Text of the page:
Framework for assessing risk under the Air Toxics Program

The US EPA has released a Report to Congress describing future methodologies the Agency will use to assess risk from toxic air pollutants.


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This report describes the general framework the EPA will use to assess any residual public health and environmental risk which may remain after industrial sources have implemented technology-based air toxic regulations required under the Clean Air Act. The report does not have any regulatory consequences.

Under the Clean Air Act Amendments of 1990, Congress required EPA to regulate, by industrial category, major sources of 188 toxic air pollutants (‘major’ is defined by the CAA as those facilities emitting 10 tons/year or more of one pollutant or 25 tons/year or more of a combination of pollutants).

In the initial round of regulation under the Act, EPA air toxics standards have been technology-based; the limits must reflect maximum achievable control technology (MACT), meaning newly-regulated sources must control emissions as well as the cleanest facilities in the US.

However, Congress also required EPA to assess any residual risk remaining after facilities have implemented the MACT technology-based standards.

If necessary, EPA must issue additional regulations to reduce any residual threats to the public and environment, taking into consideration costs, energy, safety and other relevant factors. If additional regulations are needed for a particular industry, EPA must issue them within eight years after setting the technology-based standards for that same industry. The first of these additional regulations would be due in 2001.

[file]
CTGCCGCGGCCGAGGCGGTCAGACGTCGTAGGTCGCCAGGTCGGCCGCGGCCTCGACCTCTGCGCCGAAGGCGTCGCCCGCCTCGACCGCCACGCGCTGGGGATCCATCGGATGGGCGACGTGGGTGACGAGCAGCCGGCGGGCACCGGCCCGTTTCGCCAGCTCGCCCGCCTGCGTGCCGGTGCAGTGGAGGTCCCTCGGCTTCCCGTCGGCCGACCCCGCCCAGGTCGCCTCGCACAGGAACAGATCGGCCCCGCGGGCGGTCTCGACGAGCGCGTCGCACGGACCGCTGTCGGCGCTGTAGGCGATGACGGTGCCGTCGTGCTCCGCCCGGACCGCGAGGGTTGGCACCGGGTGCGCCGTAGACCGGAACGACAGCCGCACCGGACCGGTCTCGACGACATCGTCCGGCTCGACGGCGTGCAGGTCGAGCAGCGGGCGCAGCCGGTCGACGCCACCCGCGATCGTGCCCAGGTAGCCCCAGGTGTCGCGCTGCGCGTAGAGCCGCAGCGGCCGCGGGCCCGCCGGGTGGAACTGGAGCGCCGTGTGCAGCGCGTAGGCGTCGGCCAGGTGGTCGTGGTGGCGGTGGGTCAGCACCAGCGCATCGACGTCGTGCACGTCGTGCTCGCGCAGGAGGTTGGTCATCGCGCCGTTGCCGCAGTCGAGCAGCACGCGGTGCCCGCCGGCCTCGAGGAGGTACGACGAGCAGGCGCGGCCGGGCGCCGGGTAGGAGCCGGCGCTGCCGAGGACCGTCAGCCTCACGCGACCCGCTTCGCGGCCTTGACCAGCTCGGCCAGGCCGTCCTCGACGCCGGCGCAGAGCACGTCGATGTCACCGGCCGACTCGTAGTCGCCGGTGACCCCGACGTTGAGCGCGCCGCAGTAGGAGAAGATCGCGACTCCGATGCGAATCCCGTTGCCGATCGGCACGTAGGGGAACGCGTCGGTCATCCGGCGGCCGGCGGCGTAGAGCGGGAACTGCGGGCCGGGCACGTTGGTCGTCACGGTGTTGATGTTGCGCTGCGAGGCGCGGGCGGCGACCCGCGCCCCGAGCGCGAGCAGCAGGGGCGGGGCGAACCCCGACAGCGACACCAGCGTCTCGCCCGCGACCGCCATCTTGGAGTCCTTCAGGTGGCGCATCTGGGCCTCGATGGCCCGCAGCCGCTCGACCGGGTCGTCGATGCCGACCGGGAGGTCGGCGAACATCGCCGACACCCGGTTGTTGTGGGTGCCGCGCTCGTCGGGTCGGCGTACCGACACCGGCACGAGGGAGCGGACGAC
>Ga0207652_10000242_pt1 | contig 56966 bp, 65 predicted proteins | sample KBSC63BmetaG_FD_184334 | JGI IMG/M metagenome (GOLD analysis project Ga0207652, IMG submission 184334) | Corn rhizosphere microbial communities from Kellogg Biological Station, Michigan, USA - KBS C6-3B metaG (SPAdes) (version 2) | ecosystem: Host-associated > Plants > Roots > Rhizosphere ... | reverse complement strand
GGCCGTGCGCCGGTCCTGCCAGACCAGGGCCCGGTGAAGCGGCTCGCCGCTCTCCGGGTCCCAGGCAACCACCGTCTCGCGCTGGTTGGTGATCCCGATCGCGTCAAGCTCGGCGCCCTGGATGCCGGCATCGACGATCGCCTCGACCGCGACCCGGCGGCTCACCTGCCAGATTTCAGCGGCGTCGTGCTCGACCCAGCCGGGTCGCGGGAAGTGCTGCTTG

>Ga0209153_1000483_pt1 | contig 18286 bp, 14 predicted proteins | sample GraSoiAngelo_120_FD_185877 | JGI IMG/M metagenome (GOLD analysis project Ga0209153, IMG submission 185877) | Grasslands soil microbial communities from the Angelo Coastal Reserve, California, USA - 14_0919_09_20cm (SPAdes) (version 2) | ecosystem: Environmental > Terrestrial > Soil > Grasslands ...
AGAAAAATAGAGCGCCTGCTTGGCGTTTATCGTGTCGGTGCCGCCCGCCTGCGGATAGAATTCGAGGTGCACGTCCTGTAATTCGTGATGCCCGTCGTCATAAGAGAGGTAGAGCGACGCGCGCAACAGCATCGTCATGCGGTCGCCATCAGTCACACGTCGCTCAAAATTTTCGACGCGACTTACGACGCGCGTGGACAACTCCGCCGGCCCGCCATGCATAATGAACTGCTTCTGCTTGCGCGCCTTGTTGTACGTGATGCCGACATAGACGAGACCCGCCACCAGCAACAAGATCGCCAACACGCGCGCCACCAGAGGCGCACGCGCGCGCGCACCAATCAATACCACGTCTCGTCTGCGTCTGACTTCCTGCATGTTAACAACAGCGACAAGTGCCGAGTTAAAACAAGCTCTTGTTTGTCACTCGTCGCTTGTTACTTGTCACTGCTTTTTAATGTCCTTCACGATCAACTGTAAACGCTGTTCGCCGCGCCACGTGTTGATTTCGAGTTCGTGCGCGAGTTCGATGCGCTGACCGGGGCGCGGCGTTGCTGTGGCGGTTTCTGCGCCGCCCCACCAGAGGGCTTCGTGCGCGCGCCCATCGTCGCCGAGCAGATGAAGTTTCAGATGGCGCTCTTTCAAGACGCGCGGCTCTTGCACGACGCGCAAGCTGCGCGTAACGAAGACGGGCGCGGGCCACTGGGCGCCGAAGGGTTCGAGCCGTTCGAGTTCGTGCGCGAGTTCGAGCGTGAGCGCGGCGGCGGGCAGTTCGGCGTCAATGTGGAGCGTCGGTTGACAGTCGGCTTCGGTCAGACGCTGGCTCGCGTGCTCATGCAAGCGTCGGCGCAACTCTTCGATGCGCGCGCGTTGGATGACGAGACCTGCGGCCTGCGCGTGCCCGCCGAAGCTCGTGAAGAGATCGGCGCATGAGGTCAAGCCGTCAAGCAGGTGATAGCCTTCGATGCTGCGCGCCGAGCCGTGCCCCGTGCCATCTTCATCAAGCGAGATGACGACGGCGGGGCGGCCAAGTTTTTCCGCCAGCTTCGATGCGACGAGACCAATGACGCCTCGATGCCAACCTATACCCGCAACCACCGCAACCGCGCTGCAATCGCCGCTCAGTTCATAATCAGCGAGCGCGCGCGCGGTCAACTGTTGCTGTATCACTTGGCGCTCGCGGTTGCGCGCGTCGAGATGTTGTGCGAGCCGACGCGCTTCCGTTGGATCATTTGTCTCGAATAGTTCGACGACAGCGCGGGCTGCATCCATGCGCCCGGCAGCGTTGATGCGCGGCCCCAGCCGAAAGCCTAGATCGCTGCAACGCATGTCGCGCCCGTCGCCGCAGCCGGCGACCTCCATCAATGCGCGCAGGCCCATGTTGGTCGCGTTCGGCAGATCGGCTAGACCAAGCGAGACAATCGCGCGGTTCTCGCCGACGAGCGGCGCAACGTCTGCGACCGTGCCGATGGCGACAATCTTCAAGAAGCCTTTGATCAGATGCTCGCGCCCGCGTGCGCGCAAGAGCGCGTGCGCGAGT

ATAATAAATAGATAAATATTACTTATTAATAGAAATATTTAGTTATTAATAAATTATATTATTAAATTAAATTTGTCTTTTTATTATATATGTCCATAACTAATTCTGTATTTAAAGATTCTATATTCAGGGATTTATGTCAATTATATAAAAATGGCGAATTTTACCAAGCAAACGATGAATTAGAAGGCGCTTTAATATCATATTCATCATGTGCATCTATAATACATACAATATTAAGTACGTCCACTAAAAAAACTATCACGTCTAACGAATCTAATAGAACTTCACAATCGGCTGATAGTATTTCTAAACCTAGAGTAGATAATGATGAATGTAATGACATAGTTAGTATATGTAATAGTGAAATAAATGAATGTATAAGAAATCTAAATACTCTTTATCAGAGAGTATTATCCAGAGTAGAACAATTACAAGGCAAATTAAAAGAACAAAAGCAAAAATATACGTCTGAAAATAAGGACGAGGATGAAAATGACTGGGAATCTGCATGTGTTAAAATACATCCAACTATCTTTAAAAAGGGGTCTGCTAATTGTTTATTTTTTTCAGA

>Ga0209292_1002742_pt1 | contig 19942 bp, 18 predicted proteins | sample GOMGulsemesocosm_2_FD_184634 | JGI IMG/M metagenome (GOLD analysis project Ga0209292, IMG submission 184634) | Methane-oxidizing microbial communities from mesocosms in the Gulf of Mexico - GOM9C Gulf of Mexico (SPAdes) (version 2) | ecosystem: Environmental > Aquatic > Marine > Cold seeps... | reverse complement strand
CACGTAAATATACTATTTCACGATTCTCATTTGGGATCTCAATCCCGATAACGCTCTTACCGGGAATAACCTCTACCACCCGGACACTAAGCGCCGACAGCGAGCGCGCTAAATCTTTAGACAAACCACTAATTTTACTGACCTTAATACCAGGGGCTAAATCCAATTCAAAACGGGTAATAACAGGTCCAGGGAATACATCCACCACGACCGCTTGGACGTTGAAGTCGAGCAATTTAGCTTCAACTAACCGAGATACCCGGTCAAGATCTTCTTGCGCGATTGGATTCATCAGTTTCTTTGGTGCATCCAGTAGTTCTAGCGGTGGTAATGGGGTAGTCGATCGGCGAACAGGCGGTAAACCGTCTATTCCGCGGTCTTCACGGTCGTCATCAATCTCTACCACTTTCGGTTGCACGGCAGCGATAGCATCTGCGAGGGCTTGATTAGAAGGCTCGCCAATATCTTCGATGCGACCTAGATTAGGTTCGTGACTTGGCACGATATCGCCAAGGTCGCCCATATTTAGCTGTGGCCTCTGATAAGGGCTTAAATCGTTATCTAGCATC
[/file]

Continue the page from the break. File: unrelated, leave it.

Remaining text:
The report does not speculate on which industries might be subject to residual risk controls; its main purpose is to describe the methods and the framework that EPA will use to make residual risk determinations. The report also discusses, in general terms, the available methods of reducing residual risks – including pollution prevention, add-on controls, and voluntary approaches – and factors relevant to costs of these methods; the current state of knowledge regarding health effects of air toxics on humans; and the EPA’s current methods for collecting and assessing health effects data.

The study does not specify a particular method for conducting risk assessments, stressing that the EPA has the flexibility to use current techniques along with new methods as they are developed.

The report also states that the Clean Air Act gives the EPA adequate authority to address any residual risk and provides a comprehensive and flexible strategy for addressing a variety of air toxic concerns. Therefore, the Agency is not recommending any legislative changes.

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